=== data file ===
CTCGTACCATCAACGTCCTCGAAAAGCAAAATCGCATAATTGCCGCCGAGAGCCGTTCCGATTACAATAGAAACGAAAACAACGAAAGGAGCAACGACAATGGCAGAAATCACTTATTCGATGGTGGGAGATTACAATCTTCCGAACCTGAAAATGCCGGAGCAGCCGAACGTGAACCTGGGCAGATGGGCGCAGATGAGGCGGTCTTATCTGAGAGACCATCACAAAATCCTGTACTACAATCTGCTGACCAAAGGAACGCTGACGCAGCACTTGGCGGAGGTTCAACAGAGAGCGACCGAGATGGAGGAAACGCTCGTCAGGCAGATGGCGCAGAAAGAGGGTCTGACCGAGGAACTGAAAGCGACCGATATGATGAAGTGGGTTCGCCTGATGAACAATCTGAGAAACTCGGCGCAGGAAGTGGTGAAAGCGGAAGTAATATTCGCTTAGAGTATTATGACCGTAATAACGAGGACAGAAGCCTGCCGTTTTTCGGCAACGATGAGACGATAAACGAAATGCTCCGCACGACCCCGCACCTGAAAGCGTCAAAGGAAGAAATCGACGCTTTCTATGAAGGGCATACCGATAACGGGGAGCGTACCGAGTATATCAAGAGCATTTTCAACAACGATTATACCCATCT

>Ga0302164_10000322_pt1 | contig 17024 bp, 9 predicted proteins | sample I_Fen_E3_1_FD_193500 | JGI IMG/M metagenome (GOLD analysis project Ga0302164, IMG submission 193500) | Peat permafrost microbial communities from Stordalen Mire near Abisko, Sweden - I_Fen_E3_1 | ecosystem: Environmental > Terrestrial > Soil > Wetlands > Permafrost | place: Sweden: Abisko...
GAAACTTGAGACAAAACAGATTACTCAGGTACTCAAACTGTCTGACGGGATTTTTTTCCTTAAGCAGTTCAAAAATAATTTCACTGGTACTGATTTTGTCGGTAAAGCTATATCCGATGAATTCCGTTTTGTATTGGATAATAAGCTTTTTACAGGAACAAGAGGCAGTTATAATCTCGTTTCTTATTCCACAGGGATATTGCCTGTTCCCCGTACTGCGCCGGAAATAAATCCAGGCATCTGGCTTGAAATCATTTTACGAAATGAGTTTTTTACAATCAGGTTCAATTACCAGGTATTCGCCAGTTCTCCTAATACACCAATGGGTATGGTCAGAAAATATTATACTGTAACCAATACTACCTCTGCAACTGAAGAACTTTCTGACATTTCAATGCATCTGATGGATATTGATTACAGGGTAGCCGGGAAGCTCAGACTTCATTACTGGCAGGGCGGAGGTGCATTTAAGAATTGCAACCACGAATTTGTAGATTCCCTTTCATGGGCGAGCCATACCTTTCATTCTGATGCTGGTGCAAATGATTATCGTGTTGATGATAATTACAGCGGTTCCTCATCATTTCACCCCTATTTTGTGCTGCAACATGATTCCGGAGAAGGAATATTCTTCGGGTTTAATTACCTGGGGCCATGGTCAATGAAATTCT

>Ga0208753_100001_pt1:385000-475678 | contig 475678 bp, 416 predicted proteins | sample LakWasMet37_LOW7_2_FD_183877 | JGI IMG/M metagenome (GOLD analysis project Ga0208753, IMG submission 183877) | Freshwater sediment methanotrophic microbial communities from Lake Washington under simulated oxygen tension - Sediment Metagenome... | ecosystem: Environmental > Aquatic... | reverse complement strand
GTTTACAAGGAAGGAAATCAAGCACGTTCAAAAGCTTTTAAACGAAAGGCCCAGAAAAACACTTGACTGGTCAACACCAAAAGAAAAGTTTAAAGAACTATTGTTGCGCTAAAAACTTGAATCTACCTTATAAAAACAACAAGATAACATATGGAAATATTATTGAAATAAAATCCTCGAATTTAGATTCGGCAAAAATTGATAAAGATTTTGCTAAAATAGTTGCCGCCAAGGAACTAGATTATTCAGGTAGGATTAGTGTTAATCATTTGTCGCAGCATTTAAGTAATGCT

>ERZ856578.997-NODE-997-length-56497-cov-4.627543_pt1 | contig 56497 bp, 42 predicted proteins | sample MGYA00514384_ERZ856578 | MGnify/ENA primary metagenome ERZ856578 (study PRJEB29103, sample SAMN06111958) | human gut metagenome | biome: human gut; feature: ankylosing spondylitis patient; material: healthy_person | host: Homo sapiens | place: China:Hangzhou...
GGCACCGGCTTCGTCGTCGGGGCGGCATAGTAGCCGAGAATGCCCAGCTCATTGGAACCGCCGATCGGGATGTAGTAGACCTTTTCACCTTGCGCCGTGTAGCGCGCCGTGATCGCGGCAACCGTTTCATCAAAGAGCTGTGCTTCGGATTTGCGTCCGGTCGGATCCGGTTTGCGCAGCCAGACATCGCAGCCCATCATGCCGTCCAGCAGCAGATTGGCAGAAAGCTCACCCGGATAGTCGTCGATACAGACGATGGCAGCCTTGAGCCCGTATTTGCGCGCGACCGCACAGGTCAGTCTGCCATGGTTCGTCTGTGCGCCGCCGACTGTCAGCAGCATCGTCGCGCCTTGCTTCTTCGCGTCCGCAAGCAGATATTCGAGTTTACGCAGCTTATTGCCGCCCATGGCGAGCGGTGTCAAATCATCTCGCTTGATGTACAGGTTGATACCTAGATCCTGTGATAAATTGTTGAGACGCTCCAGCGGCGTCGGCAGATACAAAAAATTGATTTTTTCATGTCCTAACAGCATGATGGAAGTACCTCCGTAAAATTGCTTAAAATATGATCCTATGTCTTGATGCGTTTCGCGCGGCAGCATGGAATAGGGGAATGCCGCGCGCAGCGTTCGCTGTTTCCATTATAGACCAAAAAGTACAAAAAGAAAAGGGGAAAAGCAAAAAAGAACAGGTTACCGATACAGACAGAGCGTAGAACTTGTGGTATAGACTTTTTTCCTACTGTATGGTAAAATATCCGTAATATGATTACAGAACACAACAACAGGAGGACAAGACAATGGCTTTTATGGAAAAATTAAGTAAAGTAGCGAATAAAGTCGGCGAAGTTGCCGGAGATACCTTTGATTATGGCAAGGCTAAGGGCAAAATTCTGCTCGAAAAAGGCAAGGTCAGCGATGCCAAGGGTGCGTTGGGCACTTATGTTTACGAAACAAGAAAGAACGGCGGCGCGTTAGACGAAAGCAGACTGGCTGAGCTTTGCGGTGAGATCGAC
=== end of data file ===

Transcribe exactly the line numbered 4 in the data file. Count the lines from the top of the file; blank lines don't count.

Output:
>Ga0208753_100001_pt1:385000-475678 | contig 475678 bp, 416 predicted proteins | sample LakWasMet37_LOW7_2_FD_183877 | JGI IMG/M metagenome (GOLD analysis project Ga0208753, IMG submission 183877) | Freshwater sediment methanotrophic microbial communities from Lake Washington under simulated oxygen tension - Sediment Metagenome... | ecosystem: Environmental > Aquatic... | reverse complement strand